UC Researcher Develops Clean Water-Treatment Option to Target Sporadic Outbreaks
October 5, 2016 10:26 AM - John Bach

A University of Cincinnati scientist has engineered an environmentally friendly technology to zap outbreak-causing viruses and bacteria from public drinking water.

Environmental and biomedical engineer David Wendell, an associate professor in UC’s College of Engineering and Applied Science, developed a protein-based photocatalyst that uses light to generate hydrogen peroxide to eliminate E. coli, Listeria, and potentially protozoa like giardia and cryptosporidium.

The Psychology Behind Climate Change Denial
October 5, 2016 06:53 AM - Uppsala University

Climate change is a serious threat to humans, animals, and the earth’s ecosystems. Nevertheless, effective climate action has been delayed, partly because some still deny that there is a problem. In a new thesis in psychology, Kirsti Jylhä at Uppsala University has studied the psychology behind climate change denial. The results show that individuals who accept hierarchical power structures tend to a larger extent deny the problem.

In the scientific community there is a strong consensus that humans have significantly affected the climate and that we are facing serious challenges. But there is a lot of misinformation about climate change in circulation, which to a large part is created and distributed by organised campaigns with the aim of postponing measures that could combat climate change. And there are people who are more prone than others to trust this misinformation.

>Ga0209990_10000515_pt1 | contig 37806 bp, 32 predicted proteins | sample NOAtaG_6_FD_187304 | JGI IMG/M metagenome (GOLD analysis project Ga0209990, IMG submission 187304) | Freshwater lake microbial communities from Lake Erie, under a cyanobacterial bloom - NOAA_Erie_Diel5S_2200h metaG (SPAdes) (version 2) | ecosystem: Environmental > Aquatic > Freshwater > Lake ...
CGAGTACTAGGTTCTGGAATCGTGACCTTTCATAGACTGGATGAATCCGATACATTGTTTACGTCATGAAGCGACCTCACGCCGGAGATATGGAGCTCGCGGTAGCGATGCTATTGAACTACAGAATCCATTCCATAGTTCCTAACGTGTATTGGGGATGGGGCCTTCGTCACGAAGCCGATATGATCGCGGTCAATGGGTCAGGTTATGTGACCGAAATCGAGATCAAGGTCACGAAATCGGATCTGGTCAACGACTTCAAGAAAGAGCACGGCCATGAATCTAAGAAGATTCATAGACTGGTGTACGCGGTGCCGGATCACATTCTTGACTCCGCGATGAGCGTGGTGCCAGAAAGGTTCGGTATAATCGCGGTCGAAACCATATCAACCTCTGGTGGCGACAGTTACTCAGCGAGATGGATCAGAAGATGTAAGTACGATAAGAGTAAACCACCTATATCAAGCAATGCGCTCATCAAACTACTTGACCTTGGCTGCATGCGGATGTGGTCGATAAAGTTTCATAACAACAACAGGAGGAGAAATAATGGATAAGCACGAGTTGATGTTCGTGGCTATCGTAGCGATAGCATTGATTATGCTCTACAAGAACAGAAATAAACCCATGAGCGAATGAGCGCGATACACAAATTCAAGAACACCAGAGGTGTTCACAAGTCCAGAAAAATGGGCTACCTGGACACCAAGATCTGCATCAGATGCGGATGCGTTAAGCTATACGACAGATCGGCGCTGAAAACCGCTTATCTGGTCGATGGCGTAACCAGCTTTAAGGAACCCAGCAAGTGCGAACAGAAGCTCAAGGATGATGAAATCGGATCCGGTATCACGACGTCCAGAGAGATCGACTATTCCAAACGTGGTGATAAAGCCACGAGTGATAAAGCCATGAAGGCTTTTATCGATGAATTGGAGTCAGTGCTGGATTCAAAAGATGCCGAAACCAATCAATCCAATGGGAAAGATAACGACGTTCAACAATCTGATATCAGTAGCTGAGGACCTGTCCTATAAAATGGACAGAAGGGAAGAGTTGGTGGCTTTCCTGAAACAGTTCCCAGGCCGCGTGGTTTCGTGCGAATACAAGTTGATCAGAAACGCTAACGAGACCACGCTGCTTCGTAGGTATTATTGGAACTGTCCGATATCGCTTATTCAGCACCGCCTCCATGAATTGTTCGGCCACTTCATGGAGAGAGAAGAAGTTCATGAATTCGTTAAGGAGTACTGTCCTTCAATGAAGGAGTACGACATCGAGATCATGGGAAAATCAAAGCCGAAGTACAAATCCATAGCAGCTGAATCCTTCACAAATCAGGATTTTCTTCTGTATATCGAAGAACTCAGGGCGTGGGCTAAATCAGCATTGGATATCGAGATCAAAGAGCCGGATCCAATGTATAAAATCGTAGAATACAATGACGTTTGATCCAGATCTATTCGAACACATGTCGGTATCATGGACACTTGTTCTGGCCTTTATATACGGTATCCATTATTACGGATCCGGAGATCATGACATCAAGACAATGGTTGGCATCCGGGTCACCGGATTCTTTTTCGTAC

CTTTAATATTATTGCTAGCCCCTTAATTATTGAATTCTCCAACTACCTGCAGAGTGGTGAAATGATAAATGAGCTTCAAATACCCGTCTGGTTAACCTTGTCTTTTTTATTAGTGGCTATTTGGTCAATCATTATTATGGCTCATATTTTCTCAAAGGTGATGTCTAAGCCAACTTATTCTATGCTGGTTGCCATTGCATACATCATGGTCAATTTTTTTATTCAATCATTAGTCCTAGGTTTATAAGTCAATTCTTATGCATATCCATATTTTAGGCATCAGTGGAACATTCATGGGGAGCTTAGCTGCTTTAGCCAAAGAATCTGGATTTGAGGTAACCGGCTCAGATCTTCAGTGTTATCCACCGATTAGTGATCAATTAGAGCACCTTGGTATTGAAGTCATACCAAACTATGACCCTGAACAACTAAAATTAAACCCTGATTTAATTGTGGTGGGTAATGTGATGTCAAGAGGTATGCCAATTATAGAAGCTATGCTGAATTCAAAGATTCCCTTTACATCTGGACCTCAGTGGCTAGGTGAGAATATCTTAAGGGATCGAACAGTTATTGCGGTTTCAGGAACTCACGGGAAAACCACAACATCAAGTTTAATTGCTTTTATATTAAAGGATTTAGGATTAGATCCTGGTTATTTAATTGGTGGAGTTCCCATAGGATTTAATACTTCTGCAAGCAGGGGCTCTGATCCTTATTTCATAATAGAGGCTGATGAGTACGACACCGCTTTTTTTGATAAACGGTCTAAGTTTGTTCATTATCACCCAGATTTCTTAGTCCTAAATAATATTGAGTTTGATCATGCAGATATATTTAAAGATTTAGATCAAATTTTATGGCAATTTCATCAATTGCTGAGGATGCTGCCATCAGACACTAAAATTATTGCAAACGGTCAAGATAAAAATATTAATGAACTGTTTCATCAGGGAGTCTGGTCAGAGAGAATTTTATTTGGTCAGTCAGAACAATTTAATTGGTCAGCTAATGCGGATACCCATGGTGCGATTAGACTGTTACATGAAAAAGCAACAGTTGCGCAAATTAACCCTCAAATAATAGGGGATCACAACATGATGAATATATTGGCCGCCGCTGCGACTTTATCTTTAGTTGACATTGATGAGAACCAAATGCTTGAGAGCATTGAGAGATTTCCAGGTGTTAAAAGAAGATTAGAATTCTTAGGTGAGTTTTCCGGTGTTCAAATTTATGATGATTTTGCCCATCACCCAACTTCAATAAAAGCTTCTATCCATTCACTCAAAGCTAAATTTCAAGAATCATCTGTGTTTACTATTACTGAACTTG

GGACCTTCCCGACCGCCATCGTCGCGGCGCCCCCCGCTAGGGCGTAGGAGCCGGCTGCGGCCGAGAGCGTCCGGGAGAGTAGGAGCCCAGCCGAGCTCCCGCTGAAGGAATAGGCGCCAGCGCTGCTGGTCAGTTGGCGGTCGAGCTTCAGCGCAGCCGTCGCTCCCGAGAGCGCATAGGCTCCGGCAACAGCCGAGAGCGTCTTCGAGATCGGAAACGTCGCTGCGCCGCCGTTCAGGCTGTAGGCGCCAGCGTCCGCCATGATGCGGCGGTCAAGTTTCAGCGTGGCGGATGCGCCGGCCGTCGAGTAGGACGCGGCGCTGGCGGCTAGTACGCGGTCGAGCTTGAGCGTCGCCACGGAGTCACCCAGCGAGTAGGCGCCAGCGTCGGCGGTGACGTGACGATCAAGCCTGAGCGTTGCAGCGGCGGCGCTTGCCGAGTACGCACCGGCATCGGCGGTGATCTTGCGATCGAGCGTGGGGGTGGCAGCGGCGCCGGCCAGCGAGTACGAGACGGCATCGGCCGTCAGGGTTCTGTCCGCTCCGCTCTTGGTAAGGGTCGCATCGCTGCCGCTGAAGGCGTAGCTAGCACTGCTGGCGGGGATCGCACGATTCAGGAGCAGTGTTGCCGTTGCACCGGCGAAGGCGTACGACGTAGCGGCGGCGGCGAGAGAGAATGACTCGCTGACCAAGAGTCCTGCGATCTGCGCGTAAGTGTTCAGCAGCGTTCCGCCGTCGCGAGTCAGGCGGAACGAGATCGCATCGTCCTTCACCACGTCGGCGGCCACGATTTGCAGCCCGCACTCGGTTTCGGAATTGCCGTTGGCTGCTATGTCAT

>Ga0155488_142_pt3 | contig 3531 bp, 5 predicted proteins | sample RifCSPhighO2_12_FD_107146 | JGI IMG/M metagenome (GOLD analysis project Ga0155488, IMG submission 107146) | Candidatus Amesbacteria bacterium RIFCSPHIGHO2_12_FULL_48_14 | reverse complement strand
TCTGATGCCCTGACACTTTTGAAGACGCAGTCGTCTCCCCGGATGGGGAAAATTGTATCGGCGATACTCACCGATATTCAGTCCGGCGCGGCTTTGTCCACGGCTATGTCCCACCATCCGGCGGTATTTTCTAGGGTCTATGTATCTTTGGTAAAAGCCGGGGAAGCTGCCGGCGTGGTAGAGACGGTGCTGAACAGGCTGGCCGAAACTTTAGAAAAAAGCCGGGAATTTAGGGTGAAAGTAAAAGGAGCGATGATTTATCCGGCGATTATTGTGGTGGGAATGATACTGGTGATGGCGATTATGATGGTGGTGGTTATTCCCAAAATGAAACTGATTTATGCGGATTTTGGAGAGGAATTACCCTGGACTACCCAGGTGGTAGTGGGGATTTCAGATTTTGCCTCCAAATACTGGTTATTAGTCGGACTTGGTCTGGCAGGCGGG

Previous research has consistently shown that it is more common among politically conservative individuals to deny climate change. In her thesis, Kirsti Jylhä has investigated this further and in more detail. Her studies included ideological and personality variables which correlate with political ideology, and tested if those variables also correlate with climate change denial.

New Technology Helps Pinpoint Sources of Water Contamination
October 4, 2016 02:01 PM - Julie Chao

Berkeley Lab develops better method of environmental monitoring using the PhyloChip, finds surprising results in Russian River watershed

When the local water management agency closes your favorite beach due to unhealthy water quality, how reliable are the tests they base their decisions on? As it turns out, those tests, as well as the standards behind them, have not been updated in decades. Now scientists from Lawrence Berkeley National Laboratory (Berkeley Lab) have developed a highly accurate, DNA-based method to detect and distinguish sources of microbial contamination in water.

Future increase in plant photosynthesis revealed by seasonal carbon dioxide cycle
October 4, 2016 07:11 AM - University of Exeter

Doubling of the carbon dioxide concentration will cause global plant photosynthesis to increase by about one third, according to a paper published in the journal Nature

The study has relevance for the health of the biosphere because photosynthesis provides the primary food-source for animal life, but it also has great relevance for future climate change.